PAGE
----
What to see this week
The Encounter: Drawings from Leonardo
to Rembrandt is at the National Portrait Gallery, St Martin’s Place, London WC2, until October 22 (020–7306 0055; www. npg.org.uk) The expressive power of the human face is revealed in this exquisite exhibition of 50 drawings by some of the most talented artists working in Europe between the mid 1400s and mid 1500s. Works by Hans Holbein the Younger, Carracci, Dürer (right) and other masters of the Renaissance and Baroque show the spontaneity with which they could capture a human figure from life in different media and their skill at rendering carefully observed detail and modelling with light and shade. The works range from life drawings done in the studio and sketches of friends to intimate studies of children and preparatory portraits of members of Henry VIII’S Court.
On the farm: works for sale Harry Becker (1865–1928): Suffolk: The
Land is at Abbott and Holder, 30, Museum Street, London WC1, until August 31 (020– 7637 3981; www.abbottandholder-thelist.co.uk) Becker moved from London to Wenhaston in 1913, committed to recording the harsh daily rhythm of working life in the traditional farming community that he knew and loved. Working alongside farm labourers, he created an intimate portrait of a dying way of life and reached, at last, his mature artistic expression through this series of drawings and watercolours.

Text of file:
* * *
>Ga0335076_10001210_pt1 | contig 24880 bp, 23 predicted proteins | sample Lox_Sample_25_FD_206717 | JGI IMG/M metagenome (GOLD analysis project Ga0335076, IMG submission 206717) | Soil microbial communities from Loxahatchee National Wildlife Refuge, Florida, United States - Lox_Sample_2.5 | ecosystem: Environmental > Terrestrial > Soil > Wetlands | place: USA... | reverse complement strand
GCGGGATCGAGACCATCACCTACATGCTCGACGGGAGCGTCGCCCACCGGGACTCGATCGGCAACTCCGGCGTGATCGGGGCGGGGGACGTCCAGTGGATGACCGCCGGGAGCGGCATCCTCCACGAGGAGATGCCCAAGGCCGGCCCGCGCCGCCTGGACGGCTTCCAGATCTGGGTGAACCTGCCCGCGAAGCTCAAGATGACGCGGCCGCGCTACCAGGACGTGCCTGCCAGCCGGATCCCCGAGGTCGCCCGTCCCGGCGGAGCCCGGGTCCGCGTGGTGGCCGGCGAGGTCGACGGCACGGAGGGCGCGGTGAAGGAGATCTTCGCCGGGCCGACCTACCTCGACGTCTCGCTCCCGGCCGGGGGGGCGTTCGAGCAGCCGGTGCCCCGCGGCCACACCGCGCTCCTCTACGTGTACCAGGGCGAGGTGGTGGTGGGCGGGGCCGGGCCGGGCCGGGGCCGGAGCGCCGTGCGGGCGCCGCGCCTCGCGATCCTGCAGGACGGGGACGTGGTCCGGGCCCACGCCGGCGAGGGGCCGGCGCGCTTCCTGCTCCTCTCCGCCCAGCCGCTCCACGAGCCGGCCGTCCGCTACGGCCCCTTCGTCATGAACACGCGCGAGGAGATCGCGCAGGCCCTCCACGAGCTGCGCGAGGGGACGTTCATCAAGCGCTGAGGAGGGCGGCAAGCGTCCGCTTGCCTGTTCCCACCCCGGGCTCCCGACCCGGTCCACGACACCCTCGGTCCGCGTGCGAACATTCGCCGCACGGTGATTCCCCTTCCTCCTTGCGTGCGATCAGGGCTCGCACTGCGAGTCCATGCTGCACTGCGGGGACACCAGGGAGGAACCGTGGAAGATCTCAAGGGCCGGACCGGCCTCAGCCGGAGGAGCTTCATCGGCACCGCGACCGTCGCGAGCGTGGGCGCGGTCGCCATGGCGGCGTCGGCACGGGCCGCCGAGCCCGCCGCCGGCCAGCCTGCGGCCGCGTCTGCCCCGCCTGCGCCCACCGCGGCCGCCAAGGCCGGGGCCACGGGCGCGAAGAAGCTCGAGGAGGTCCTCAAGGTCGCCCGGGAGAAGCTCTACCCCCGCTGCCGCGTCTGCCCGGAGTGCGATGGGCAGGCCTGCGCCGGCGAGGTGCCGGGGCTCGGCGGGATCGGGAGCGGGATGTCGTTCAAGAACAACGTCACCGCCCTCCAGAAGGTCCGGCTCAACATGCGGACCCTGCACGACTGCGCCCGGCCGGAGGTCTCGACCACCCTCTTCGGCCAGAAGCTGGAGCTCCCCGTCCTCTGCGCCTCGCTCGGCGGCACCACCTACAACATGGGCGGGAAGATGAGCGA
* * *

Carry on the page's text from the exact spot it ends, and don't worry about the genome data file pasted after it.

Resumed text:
Farm: Paintings, drawings and Somerset voices is at Somerset Rural Life Museum, Chilkwell Street, Glastonbury, until December 3 (01458 831197; www.swheritage.org.uk/ rural-life-museum) This exhibition of oil paintings and willowcharcoal drawings, and its accompanying book, capture the voices and experiences of a group of farmers on the Somerset Levels, among whom Kate Lynch spent two years, illustrating them tending their livestock, harvesting, turning cheeses and pressing apples for cider in fields, barns and orchards and recording their conversations. Some of the older voices bear living testament to the traditional practices that lived on here among the small mixed farms of Somerset much longer than elsewhere, although they have now all but disappeared.
Margaret Uttley: Traces of the Fen is at Gavagan Art, Town Hall, Settle, North Yorkshire, until August 18 (07799 797961; www. gavaganart.com) The artist grew up in Todmorden and Hebden Bridge and her work reflects the influence of the ‘exposed, isolated and at times harsh’ Yorkshire landscape that she explored as a child. These charcoal drawings and mixed-media paintings focus on the wetlands of Malham Fen in North Yorkshire.